Child custody modifications are complicated, and while every case follows its own unique course and will affect its own unique outcome, there are some basics that apply across the board.
In order to modify your current child custody arrangements, you will generally have to wait at least one year from your original orders (or a prior modification) – unless extraordinary circumstances apply. Again, these extraordinary circumstances mean that you must have experienced material and substantial change in circumstances (regarding yourself and/or your children) that supports a modification.
It is important to understand, however, that the change in question must have occurred after the prior orders were implemented – no information or evidence that applied previously will be considered in relation to current extraordinary circumstances. Finally, if you believe that your current child custody arrangements endanger your child’s physical health and/or emotional development, the one-year wait period does not apply. Examples of extraordinary circumstances include:
A significant change in the custodial parent’s health
The custodial parent’s remarriage (and the marriage’s significant effects on the children)
A parent’s move that renders the current access schedule unworkable
Any incidents of child abuse or domestic violence
Best Interests of the Child
Ultimately, the court will only grant a child custody modification if it is considered to be in the best interests of the child or children involved and one or more of the following apply in the situation at hand (barring extraordinary circumstances):
The child is at least 12 years old and expresses his or her preference in the matter to the court.
The primary custodial parent relinquished his or her primary custody to someone else for at least six months (for any reason other than military service).
Regarding the child’s preference, the judge will likely interview him or her in chambers, which means the judge’s private office, rather than in the courtroom itself. In this way, the judge can get a feel for the child’s level of maturity and capacity to make a decision of this magnitude. The judge, however, is under absolutely no obligation to grant a child custody modification solely on a child’s preference. The best interest of the child – as interpreted by the judge in question – always guides these decisions.
Why Are Post-Decree Modification Requests So Common?
Our lives are continually evolving, and no one undergoes as many changes in a relatively short amount of time as children do. The court recognizes that your child’s needs when he or she is a baby is different than they are when he or she is a toddler, is a school-age child, or is a high school student, and legal modifications are the law’s response to this inevitability. For example, by the time your child is driving, has a part-time job of his or her own, and/or is very involved in extracurricular activities, his or her circumstances are vastly different than they were when he or she required childcare services. In other words, modifications can fill many important roles.
Your Child Custody Arrangements
Child custody modifications are in response to your original child custody arrangements, which makes taking a closer look at these original arrangements an excellent idea. In Texas, child custody is now called conservatorship and possession of and access to the child, but the underlying meanings have not changed. At its core, child custody in Texas is broken down into both legal and physical custody.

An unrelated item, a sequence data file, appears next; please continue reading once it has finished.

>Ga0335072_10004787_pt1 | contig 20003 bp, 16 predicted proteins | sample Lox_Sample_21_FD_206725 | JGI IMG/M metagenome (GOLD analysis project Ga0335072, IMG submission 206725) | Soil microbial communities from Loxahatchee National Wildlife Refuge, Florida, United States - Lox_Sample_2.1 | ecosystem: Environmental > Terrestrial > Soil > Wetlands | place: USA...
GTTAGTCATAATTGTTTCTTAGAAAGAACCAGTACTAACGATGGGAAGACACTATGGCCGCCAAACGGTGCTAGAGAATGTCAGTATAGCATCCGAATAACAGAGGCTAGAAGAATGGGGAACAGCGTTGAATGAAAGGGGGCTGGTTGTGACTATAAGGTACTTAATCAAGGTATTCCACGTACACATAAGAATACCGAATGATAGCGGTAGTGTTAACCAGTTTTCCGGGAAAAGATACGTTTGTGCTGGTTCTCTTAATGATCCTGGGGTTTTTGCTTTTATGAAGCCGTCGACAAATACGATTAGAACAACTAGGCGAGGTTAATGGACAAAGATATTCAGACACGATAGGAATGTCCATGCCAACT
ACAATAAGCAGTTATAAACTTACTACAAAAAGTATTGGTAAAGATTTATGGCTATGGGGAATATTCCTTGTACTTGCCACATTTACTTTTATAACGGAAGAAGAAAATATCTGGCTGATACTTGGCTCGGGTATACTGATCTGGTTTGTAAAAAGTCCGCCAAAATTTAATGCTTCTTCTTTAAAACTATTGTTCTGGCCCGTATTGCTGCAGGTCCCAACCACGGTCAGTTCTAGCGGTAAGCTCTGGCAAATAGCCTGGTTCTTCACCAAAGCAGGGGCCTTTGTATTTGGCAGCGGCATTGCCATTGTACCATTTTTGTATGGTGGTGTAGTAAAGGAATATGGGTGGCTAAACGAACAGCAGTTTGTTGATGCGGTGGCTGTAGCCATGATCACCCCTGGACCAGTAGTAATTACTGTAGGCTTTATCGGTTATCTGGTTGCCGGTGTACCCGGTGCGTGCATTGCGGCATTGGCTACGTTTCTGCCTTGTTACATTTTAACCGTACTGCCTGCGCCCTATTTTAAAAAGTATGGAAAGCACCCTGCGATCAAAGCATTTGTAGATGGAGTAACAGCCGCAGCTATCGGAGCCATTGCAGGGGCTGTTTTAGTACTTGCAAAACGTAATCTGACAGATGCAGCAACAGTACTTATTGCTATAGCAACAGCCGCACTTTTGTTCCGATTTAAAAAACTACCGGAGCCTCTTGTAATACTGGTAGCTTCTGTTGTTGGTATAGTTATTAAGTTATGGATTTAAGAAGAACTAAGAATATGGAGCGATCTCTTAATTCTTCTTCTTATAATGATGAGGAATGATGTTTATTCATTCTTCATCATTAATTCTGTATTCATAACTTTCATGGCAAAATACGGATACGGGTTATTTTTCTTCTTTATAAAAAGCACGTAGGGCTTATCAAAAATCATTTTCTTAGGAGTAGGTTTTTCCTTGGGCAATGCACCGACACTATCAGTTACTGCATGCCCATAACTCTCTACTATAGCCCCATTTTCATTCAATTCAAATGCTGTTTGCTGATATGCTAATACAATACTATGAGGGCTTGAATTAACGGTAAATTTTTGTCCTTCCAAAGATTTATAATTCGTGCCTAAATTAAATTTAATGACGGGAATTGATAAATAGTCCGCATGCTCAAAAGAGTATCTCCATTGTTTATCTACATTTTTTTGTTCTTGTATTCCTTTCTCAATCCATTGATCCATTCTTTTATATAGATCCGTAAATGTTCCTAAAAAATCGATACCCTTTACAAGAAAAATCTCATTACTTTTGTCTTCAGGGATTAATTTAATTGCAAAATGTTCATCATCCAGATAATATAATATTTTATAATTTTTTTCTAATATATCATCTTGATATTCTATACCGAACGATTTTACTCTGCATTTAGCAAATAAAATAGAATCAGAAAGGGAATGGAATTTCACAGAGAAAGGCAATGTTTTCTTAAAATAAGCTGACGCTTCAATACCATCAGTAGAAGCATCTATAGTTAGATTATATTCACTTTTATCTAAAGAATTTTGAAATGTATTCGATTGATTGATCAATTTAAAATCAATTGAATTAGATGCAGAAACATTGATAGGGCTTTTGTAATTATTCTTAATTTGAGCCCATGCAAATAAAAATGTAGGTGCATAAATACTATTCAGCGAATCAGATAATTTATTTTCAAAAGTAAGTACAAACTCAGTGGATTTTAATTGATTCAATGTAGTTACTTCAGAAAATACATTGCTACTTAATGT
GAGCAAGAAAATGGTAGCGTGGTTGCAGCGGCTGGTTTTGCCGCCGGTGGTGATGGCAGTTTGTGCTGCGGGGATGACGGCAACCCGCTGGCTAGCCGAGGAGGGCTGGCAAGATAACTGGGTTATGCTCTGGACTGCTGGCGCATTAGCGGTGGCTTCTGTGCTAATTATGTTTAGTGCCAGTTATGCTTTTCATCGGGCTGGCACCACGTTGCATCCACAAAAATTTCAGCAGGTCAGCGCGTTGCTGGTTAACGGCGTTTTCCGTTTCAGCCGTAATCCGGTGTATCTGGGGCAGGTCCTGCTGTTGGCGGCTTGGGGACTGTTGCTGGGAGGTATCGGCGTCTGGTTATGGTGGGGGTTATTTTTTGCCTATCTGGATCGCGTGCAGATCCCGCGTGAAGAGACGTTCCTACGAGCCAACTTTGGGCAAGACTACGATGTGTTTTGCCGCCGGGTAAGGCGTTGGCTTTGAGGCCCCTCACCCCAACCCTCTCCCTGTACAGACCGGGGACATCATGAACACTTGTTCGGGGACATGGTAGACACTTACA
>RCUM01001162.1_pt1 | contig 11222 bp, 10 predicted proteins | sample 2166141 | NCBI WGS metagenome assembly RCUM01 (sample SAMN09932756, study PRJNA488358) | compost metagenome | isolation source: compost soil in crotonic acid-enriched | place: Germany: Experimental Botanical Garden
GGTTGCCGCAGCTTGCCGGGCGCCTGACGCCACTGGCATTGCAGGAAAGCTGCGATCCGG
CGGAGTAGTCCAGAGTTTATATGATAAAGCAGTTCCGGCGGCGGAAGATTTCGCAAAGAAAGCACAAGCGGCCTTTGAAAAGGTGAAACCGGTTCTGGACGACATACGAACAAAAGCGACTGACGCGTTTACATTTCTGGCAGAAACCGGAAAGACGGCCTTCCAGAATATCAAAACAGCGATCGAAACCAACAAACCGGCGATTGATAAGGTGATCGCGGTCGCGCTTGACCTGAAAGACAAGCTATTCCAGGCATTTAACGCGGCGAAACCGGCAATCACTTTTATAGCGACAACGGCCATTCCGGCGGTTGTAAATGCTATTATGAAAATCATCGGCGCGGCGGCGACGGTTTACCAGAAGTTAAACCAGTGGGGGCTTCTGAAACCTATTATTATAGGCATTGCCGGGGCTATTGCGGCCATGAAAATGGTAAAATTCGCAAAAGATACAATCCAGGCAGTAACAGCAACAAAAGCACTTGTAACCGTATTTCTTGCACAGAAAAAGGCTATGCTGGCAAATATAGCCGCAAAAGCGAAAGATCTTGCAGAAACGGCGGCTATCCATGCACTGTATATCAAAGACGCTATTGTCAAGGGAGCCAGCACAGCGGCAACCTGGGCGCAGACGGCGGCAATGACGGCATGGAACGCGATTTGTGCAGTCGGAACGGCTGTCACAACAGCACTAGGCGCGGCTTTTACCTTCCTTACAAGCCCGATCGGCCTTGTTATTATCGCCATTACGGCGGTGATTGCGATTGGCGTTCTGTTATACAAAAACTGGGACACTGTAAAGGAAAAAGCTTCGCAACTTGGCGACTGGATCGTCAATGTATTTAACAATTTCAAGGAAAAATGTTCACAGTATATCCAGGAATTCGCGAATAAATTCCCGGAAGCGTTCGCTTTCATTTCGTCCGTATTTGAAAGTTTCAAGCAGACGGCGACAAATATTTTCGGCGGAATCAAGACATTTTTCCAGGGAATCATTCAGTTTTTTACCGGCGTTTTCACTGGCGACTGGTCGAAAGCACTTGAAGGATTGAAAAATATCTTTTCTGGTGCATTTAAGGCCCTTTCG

Legal custody refers to who will be making the overarching parenting decisions moving forward. These are the kinds of decisions that affect the following:
Your children’s health care
Your children’s education
Your children’s religious upbringing
Your children’s extracurricular activities
You and your ex can make these decisions together (one of you may be awarded tie-breaking authority for those decisions that lead to an impasse); one of you can make them on your own, or you can divide them between you according to the category of decision that is being made. Those decisions that crop up on a daily basis and are not of momentous importance remain the responsibility of the parent who has the children at the time.
Physical Custody concerns itself with visitation – when your children are with you and when they are with their other parent. You have plenty of leeway when it comes to hammering out a parenting schedule between yourselves, but if you need the court’s intervention, you are likely to receive one of the state’s standard visitation schedules. When it comes to physical custody, there are two primary options that include:
One of you becomes the children’s primary custodial parent, and the children spend the majority of their overnights with this parent. The other parent is awarded a visitation schedule.
You and your ex divide your parenting time evenly or nearly evenly between the two of you.
When physical custody is determined by the court, a wide variety of factors are taken into consideration (underneath the umbrella of the children’s best interests), including:
The children’s ages
The physical and emotional needs of the children
The stability of the home in question
The level of cooperation between both parents
Each parent’s level of parenting skills
The parent who has been the children’s primary caregiver
The children’s preferences (for those who are at least 12 years old and are mature enough to weigh in)
The matter of keeping siblings together
The overall fitness of each parent (including any reports of abuse or family violence)
Any false reports of child abuse
You Need an Experienced Killeen Divorce Lawyer on Your Side
Brett Pritchard at The Law Office of Brett H. Pritchard – proudly serving Killeen, Texas – is a well-respected divorce lawyer who recognizes the immense significance of post-divorce modifications and has the experience, legal insight, and skill to help. We are on your side, so please do not hesitate to contact us online or call us at 254-501-4040 for more information today.